Ireul dismissed the tablet. “Then just call Raguel and be done with it. You can always trust that he doesn’t care enough to hand the information to anyone else.”

Olivier rummaged in his bag and produced the medallion he had taken from Larua’s bedroom. “If I don’t manage to come back, call him up and give him this. Tell him what we have so far. But for now, we can’t risk letting him interact with an unknown. For all we know, this third visage is on his hit list, or he’ll see her as a threat. If I were in his position, I might deal with all three just to keep the girl safe.”

Ireul took the medallion and shoved it in her pocket. “I’ll give you a couple of hours then. Three tops.” She tried to smile but couldn’t force it. She relinquished the attempt with a long sigh. “Blaeh. Fine. The last rumor that passed through my network pointed to the Library of El being somewhere in the Dasht-e Lut desert of Iran.”

Olivier nodded. “And the ancient city of Shahdad. Of course. It’s always popping up in the remains of some civilization or another. I’ll head that way. Three hours?”

Ireul was already drifting back to the server cores. “Three. Then I call Raguel to do something about this his way.”

Olivier stepped forward, leaving the dark, climate-controlled warehouse for the searing heat of the desert. Winds blew shards of fine sand all around him while the fine salt-laden sands baked at the hottest surface temperatures on the planet. For those that conceived of Hell as a place of heat and fire, this was the closest terrestrial facsimile.

Olivier didn’t blink or shield his face. He was too far from people to bother, and he was focused outward. The air smelled strongly of the remains of the sea that once covered this area tends of thousands of years ago. The salt and the heat both carried memories. Heat brought the sounds of battle to mind, the clash of heavenly hosts that peeled the skies and blighted the Elysian Plains. Salt was his tomb for so long, buried in the cliffs and caves of Ireland where he had slumbered for thousands of years.

He strode forward, walking into the desert as much as away from his thoughts. All around him the ruins of the proud city of Shahdad mingled with the Kalouts, great sandcastles carved by the wind. The people of Shahdad took the already beautiful formations and carved deeper, forming abodes. Of course, the winds were intermittent then, blowing seasonally to bring change and allow for crops to be harvested in the rich soils of the now barren landscape.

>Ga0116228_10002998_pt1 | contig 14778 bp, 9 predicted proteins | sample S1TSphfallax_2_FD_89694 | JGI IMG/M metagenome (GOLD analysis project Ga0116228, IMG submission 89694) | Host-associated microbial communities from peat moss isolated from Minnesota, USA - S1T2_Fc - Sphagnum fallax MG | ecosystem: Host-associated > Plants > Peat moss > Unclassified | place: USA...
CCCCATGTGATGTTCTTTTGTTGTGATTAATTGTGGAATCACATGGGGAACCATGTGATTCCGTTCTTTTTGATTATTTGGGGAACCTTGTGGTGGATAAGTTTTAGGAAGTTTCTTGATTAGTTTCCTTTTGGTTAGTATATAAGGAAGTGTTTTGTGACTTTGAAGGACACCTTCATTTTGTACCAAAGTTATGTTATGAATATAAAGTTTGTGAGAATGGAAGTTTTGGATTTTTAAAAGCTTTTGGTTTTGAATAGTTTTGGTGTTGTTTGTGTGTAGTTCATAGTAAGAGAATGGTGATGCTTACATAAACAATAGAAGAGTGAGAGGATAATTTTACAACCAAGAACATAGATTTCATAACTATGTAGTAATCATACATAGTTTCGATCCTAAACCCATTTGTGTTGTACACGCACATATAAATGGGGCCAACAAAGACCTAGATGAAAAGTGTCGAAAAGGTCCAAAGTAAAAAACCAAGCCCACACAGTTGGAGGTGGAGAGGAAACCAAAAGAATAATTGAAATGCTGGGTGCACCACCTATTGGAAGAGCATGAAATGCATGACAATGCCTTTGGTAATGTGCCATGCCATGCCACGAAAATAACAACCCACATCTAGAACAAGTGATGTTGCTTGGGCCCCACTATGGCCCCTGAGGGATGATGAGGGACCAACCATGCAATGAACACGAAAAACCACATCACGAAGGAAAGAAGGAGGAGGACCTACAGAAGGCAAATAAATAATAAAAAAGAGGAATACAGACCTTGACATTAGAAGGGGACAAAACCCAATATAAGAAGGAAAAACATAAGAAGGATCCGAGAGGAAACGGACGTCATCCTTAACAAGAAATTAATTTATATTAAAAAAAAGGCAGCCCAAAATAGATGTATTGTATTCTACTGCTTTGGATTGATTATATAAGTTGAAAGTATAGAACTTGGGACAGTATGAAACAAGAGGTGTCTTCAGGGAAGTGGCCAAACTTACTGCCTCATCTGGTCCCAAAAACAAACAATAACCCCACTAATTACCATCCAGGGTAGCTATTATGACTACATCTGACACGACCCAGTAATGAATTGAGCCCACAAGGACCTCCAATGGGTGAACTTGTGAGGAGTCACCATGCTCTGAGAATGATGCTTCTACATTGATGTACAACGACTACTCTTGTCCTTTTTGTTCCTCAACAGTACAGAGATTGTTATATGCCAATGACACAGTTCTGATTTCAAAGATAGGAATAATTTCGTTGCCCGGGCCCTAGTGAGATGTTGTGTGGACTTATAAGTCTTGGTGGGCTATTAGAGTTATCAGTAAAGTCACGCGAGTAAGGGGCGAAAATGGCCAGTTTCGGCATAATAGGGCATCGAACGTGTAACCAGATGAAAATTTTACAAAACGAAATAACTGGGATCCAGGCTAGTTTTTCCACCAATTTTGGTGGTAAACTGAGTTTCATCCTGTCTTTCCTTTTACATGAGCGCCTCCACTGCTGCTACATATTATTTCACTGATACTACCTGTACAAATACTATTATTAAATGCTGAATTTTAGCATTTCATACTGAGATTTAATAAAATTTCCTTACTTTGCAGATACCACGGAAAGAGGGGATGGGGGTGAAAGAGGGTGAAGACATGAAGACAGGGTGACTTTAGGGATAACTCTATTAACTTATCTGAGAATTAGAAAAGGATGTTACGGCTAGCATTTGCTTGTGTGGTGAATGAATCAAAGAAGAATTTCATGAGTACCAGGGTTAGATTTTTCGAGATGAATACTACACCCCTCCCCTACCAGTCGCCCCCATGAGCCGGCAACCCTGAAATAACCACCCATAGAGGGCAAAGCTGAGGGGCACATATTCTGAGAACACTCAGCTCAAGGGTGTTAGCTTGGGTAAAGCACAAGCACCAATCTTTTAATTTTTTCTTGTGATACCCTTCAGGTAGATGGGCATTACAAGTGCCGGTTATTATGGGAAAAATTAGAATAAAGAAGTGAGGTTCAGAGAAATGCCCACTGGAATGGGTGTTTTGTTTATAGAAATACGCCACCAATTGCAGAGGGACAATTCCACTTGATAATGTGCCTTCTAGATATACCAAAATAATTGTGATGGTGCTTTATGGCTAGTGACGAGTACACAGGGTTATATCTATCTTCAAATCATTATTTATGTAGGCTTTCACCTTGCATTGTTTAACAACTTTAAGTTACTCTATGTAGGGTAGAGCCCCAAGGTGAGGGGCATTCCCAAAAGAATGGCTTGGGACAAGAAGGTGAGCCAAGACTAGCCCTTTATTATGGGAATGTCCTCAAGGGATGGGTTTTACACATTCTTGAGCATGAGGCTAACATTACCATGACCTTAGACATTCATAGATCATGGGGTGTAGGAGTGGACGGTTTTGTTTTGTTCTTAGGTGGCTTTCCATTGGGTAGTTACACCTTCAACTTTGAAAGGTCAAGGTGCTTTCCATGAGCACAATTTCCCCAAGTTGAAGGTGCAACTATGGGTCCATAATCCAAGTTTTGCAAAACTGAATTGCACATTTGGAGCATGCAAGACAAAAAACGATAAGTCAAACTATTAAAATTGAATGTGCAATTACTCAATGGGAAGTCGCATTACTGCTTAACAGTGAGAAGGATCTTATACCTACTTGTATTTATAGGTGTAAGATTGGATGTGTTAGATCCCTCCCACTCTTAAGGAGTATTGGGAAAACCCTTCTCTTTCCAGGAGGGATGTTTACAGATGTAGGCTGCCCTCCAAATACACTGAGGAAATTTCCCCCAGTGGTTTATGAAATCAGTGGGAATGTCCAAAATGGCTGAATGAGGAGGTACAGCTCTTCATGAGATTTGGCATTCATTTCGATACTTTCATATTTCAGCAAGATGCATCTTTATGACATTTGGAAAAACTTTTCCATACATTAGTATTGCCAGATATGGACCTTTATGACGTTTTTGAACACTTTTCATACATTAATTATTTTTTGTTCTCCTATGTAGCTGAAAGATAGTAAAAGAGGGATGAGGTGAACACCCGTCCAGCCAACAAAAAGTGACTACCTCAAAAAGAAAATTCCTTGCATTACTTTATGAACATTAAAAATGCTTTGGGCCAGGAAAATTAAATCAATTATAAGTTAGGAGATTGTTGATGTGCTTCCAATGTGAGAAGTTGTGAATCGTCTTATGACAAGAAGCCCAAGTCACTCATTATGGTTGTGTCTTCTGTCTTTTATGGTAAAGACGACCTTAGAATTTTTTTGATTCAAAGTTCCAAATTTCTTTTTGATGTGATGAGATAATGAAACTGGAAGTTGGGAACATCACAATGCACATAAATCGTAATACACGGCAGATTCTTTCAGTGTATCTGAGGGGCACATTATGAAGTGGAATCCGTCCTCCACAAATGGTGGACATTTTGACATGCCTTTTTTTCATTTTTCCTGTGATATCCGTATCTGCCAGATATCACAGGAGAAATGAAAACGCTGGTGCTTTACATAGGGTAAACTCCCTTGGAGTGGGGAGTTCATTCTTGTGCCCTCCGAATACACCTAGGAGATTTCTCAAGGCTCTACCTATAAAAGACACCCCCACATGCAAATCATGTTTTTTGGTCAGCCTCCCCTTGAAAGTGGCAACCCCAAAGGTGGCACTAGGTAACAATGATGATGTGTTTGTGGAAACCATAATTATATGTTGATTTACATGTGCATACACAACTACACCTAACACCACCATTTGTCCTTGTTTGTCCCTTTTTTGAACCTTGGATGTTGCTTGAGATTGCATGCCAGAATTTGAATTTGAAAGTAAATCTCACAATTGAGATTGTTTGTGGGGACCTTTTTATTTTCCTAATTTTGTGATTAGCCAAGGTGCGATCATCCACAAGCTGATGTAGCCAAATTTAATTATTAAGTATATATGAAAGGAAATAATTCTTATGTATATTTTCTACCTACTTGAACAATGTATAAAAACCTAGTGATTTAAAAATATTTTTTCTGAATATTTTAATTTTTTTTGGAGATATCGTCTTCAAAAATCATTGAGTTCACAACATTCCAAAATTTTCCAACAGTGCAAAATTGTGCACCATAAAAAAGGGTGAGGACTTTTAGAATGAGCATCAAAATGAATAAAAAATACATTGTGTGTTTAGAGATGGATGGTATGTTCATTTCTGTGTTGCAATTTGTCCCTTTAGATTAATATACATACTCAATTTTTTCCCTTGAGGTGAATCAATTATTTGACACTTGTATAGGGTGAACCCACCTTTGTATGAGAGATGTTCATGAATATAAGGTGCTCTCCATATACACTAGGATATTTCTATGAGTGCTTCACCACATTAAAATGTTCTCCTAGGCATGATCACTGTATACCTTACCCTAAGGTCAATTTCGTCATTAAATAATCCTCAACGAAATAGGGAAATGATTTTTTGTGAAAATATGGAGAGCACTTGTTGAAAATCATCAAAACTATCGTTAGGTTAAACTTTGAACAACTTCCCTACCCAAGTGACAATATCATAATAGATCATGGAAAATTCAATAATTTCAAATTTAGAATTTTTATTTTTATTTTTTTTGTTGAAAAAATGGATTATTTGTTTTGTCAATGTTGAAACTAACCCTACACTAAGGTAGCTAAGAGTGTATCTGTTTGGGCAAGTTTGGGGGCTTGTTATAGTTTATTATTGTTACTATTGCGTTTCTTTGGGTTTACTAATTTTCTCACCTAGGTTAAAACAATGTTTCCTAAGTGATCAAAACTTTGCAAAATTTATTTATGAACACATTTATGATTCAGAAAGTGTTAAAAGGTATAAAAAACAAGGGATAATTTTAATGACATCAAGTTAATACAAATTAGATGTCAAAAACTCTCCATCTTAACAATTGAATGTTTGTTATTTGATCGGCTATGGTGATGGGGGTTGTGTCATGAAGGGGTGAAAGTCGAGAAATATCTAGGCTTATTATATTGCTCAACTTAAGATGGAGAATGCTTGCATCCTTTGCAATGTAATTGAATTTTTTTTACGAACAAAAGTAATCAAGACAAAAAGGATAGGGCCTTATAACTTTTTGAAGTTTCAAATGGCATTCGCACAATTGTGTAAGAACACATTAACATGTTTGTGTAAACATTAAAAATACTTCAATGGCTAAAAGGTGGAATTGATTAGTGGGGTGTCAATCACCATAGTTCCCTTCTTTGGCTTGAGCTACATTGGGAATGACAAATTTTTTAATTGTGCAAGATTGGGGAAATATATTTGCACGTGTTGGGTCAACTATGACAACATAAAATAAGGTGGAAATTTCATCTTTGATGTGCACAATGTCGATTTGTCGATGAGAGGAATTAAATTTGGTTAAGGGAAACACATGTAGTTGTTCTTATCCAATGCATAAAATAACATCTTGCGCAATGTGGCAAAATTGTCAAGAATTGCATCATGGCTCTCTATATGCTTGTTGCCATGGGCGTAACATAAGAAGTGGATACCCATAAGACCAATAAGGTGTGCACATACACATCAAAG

The wind hadn’t picked up over time due to natural erosion. This was yet one more place that forces from On High used to demonstrate their might. Beyond the horizon, Olivier could see the teams of angels fanning the desert so that nothing could take root again, their Offices shining like waves of heat lapping at the sky.

The desert stretched for a hundred kilometers in any given direction, terminating the cliffs to the west and a river far to the east. It changed names as it wound north and south, but geology didn’t adhere to strict ideological or political borders. The Library of El would be beneath the sands, occupying a metaphysical space that could come and go, that shifted locations and appearance according to a divine command that Olivier was not privy to. This was the deep end of the order of Creation. The grand design and mysterious ways in which works were done.

A thread of cold dread wound through him as he trudged across the burning landscape. It was easy to feel less like an agent of the Creator and more like a pawn in a rigged game. But Olivier had already faced enough doubt for one case. Others could see themselves as mere cogs turning according to command and design. His was a different path, to influence other cogs and to facilitate the only true freedoms of the Design. And today that meant finding Satarel, the angel of secrets and elusive knowledge.